Turkish hackers broke into Israel's Internet
Turkish hackers broke into Israel's Internet Israel news photo: Flash 90

Turkish hackers have stolen the details of thousands of Israeli bank, credit card and Pay Pal accounts, and posted the information online.

According to the Israeli We-CMS blog, the information was posted on to the message board of a Turkish Internet forum. By Sunday morning, the We-CMS blog itself was found “suspended” when Israel National News attempted to access the site.

In addition to the details of at least 32,561 Israelis, more than 140 passwords to Israeli government web sites and more than 300 passwords to Israeli academic web pages were swiped as well.

Globes business news service reports that many of the email addresses and passwords obtained by the Internet terrorists included accounts on Facebook, Gmail and Microsoft Live Messenger. Most of those had been hacked since the flotilla clash between IHH terror activists and Israeli Navy commandos aboard the Turkish Mavi Marmara ship in May.

Erez Wolf, owner of the We-CMS, warned reporters, “The hackers used the information in their possession to enter accounts on other web sites. Assuming that many surfers use the same email, same password and same user name to register on all the sites that require registration – because it's easier to remember – the email and password from the hacked site will be the same one that gets them into others... like Pay Pal. From what I've been able to learn on the forum, the hackers penetrated the Pay Pal accounts of Israelis, and their bank accounts, and also were able to obtain credit card details as well.”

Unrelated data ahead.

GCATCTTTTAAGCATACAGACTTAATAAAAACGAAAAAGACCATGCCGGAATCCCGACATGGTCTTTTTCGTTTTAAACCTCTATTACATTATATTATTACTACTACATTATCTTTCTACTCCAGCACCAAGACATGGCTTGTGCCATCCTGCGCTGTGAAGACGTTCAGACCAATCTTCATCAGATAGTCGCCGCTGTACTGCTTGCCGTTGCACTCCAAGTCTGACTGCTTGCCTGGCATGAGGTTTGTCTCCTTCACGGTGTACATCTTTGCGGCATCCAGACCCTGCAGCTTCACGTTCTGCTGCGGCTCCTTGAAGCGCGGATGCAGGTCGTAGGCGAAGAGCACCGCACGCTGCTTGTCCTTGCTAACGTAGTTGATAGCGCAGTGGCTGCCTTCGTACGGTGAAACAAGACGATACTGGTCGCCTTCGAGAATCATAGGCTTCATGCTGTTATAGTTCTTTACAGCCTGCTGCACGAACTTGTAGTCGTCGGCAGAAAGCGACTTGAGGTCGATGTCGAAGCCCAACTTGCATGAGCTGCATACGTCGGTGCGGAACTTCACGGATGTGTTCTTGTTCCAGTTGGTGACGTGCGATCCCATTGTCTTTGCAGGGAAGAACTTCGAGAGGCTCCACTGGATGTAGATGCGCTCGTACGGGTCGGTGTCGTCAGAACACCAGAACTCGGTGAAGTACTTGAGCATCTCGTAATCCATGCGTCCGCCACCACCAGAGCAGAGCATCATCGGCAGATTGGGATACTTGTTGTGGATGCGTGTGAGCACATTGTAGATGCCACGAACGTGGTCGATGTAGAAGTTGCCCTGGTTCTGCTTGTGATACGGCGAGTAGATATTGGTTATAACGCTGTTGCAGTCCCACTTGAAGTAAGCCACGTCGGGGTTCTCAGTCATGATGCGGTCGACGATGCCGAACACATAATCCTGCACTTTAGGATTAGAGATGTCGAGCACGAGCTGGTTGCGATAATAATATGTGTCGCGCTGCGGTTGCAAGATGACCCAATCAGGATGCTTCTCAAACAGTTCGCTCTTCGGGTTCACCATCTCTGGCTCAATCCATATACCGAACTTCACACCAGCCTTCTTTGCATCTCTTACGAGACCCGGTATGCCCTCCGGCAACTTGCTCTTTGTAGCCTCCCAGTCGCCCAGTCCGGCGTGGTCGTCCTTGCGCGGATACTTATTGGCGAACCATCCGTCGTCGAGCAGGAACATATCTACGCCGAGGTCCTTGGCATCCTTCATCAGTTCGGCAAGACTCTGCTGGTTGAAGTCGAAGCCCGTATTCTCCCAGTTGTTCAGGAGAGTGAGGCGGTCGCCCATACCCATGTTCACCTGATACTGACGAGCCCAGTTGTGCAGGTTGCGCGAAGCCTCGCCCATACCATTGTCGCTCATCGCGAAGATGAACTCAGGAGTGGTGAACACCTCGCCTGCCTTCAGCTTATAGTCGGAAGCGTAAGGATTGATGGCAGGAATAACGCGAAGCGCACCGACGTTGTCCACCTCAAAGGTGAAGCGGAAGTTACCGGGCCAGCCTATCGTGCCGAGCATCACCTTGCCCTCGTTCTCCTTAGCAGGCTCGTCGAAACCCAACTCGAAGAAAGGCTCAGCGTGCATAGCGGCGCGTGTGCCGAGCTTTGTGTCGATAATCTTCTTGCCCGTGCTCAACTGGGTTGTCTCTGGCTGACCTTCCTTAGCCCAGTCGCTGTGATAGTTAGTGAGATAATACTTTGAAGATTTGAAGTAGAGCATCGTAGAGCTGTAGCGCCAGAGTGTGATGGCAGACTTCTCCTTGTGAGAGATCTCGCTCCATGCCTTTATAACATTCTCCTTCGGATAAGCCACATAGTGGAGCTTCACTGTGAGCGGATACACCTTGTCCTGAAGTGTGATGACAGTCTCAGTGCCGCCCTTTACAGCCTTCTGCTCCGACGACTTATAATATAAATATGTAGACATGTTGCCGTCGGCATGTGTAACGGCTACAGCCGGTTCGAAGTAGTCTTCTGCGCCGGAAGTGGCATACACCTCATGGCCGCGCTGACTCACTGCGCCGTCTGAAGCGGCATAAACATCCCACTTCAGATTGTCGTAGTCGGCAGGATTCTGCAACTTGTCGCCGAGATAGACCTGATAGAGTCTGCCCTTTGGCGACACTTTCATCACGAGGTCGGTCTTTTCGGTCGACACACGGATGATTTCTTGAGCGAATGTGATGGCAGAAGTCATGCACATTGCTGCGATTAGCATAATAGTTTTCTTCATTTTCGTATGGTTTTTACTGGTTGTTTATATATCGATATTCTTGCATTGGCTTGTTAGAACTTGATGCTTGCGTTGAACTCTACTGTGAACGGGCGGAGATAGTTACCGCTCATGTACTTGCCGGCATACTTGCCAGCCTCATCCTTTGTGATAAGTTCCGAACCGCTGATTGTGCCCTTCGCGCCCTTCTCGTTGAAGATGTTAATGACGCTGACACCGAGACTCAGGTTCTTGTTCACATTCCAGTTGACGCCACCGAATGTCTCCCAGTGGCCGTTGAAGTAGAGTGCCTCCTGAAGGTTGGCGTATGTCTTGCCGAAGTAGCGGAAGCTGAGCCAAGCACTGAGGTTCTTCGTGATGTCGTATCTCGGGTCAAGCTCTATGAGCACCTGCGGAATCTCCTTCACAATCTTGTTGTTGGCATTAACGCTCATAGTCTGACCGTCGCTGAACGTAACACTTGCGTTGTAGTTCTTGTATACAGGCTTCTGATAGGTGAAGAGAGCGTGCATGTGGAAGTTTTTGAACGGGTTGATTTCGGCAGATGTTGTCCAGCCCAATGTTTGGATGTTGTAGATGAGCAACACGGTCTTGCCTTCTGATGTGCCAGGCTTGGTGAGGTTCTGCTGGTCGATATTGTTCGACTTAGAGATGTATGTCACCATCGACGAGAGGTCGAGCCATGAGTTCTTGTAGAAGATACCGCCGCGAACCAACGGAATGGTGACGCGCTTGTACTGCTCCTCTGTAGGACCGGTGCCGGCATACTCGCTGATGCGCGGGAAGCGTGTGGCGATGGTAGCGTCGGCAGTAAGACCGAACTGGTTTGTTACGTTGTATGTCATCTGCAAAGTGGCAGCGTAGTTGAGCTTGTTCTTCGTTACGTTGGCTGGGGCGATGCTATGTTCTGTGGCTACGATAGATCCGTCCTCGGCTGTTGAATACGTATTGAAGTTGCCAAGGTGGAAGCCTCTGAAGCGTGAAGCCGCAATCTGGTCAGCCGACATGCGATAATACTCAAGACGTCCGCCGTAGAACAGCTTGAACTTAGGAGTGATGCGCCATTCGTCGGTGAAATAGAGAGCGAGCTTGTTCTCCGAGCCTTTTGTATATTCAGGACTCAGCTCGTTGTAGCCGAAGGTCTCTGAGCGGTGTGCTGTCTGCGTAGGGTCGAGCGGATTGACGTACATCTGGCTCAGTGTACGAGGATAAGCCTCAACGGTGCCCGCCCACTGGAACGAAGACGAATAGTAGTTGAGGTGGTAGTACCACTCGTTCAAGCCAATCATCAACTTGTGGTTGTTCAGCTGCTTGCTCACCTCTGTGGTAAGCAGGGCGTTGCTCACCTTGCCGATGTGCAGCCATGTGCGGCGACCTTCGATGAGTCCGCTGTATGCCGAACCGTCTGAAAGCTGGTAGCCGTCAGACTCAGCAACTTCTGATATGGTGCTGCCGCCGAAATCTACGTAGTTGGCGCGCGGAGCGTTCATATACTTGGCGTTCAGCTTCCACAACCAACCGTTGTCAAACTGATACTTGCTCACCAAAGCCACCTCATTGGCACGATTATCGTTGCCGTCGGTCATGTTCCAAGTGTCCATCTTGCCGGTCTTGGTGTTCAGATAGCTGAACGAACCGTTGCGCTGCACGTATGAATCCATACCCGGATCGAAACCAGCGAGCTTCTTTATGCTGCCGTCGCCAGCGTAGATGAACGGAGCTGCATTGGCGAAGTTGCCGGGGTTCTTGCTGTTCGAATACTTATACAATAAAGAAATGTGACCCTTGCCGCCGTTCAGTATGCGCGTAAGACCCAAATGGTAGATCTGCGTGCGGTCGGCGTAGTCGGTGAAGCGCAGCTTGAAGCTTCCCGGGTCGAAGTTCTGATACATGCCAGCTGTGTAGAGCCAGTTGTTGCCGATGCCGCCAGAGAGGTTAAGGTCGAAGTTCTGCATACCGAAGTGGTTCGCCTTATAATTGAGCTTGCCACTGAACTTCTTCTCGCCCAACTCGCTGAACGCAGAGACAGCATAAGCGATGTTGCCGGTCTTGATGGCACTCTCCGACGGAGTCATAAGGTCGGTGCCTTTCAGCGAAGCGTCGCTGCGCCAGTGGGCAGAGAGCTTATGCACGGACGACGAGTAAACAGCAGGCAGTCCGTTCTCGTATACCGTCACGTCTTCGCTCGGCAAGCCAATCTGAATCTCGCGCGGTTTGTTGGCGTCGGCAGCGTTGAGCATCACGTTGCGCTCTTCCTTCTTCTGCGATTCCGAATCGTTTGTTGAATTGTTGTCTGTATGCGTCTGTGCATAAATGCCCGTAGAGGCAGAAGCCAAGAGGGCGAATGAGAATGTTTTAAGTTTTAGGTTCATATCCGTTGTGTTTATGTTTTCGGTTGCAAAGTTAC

Wolf added that surfers have been debating the use of the information on the Turkish message board where the passwords and user names were posted in an Excel document. The discussion, said Wolf, is focused on whether or not it is permitted under Islamic law to use the stolen data.

Some of the writers have contended that as enemies of Islam, it is permitted to wreak whatever havoc is possible to Israeli users, citing social, criminal and religious arguments. Several quoted passages from the Koran that referred to the disposition of assets belonging to infidels (heretics).

The Excel file was downloaded from the Turkish web site and handed over to the Israel Police, who were unavailable for comment Sunday morning.

Israelis seeking to check whether their email addresses or other information appears on the hackers' Excel list can go to the Hebrew-language Designer web site by clicking here.

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